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Spontaneous pharyngeal Chlamydia trachomatis RNA clearance. A cross-sectional study followed by a cohort study of untreated STI clinic patients in Amsterdam, The Netherlands

Abstract

Objectives Pharyngeal Chlamydia trachomatis (chlamydia) might contribute to ongoing chlamydia transmission, yet data on spontaneous clearance duration are rare. We examined the prevalence, spontaneous clearance, chlamydial DNA concentration and genotypes of pharyngeal chlamydia among clinic patients with sexually transmitted infection (STI).

Methods Female patients at high risk for an STI who reported active oral sex and male patients who have sex with men (MSM) were screened for pharyngeal chlamydia RNA using a nucleic acid amplification test. A repeat swab was obtained to evaluate spontaneous clearance in untreated patients with pharyngeal chlamydia. Quantitative chlamydia DNA load was determined by calculating the chlamydia/human cell ratio.

Results Pharyngeal chlamydia was detected in 148/13 111 (1.1%) MSM and in 160/6915 (2.3%) women. 53% of MSM and 32% of women with pharyngeal chlamydia did not have a concurrent anogenital chlamydia infection. In 16/43 (37%) MSM and in 20/55 (36%) women, the repeat pharyngeal swab was negative (median follow-up 10 days, range 4–58 days). Patients with an initial chlamydial DNA concentration above the median were less likely to clear. Of 23 MSM with pharyngeal chlamydia who had sex with a lymphogranuloma venereum (LGV)-positive partner recently or in the past, two were LGV biovar positive (8.7%).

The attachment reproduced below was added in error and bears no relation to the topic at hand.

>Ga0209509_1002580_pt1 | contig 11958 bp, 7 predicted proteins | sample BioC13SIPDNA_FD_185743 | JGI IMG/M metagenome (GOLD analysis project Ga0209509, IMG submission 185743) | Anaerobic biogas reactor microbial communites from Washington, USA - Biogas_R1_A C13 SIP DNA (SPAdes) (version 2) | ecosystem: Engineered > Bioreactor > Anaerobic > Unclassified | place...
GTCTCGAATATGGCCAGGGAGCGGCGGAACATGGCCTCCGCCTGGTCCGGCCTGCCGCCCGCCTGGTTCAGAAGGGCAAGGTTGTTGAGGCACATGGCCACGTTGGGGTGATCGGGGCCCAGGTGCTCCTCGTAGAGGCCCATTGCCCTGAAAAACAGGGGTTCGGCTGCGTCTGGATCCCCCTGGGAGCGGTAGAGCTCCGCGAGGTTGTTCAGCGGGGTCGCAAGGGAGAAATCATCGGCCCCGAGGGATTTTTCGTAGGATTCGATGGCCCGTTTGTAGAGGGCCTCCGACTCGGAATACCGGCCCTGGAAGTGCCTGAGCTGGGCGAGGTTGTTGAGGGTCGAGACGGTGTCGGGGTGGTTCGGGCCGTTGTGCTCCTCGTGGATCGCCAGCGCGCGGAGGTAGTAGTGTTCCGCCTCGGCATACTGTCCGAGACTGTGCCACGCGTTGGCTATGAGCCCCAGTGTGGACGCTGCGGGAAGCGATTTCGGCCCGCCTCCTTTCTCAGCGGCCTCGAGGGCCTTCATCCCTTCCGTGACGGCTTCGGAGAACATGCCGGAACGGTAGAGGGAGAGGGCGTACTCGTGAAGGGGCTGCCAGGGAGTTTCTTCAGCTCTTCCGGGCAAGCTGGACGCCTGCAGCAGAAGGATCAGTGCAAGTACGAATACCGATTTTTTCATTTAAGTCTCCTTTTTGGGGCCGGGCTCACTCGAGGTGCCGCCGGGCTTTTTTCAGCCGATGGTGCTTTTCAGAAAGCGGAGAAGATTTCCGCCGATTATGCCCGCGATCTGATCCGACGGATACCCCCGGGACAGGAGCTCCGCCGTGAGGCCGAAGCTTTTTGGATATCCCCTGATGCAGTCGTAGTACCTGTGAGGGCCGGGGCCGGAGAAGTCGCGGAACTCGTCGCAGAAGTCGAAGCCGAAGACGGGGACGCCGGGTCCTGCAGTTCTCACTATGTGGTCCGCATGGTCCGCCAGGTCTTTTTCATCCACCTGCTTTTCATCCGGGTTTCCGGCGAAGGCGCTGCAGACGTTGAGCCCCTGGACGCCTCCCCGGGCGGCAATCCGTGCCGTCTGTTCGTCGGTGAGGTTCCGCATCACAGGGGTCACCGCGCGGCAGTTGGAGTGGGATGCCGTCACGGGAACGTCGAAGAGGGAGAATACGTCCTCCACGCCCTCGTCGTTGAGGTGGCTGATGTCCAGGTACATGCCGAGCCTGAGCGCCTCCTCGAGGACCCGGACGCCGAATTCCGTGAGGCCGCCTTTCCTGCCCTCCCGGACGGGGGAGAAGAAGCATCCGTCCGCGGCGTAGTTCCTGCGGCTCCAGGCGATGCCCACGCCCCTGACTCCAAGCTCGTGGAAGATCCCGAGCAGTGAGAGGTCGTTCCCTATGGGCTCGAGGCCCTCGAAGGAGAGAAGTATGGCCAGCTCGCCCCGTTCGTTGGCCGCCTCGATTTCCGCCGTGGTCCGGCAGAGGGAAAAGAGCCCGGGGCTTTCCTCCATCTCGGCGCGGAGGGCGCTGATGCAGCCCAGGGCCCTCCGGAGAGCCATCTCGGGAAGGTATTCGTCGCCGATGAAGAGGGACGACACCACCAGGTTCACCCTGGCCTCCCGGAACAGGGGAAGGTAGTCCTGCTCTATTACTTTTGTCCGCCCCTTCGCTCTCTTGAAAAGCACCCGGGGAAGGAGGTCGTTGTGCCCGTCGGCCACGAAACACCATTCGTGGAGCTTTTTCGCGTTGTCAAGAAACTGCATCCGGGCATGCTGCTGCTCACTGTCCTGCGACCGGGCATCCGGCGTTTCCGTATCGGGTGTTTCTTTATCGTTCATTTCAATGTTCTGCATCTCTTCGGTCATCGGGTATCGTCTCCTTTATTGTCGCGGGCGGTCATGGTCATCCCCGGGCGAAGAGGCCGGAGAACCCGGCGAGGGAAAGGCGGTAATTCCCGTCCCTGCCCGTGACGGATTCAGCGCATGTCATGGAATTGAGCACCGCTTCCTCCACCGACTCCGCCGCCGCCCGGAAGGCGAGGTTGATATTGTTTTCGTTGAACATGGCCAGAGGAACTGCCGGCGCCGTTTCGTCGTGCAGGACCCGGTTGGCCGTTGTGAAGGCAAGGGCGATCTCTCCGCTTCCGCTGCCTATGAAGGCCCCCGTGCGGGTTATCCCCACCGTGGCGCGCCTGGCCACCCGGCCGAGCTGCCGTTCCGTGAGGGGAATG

Conclusions The pharynx is a reservoir for chlamydia and LGV, and may play a role in ongoing transmission. Although delay in ribosomal RNA decline after resolution of the infection might have led to an underestimation of spontaneous clearance, in high-risk STI clinic patients, testing the pharynx for chlamydia should be considered.

  • CHLAMYDIA TRACHOMATIS
  • ORAL CAVITY
  • ORAL SEX
  • SCREENING
  • TESTING
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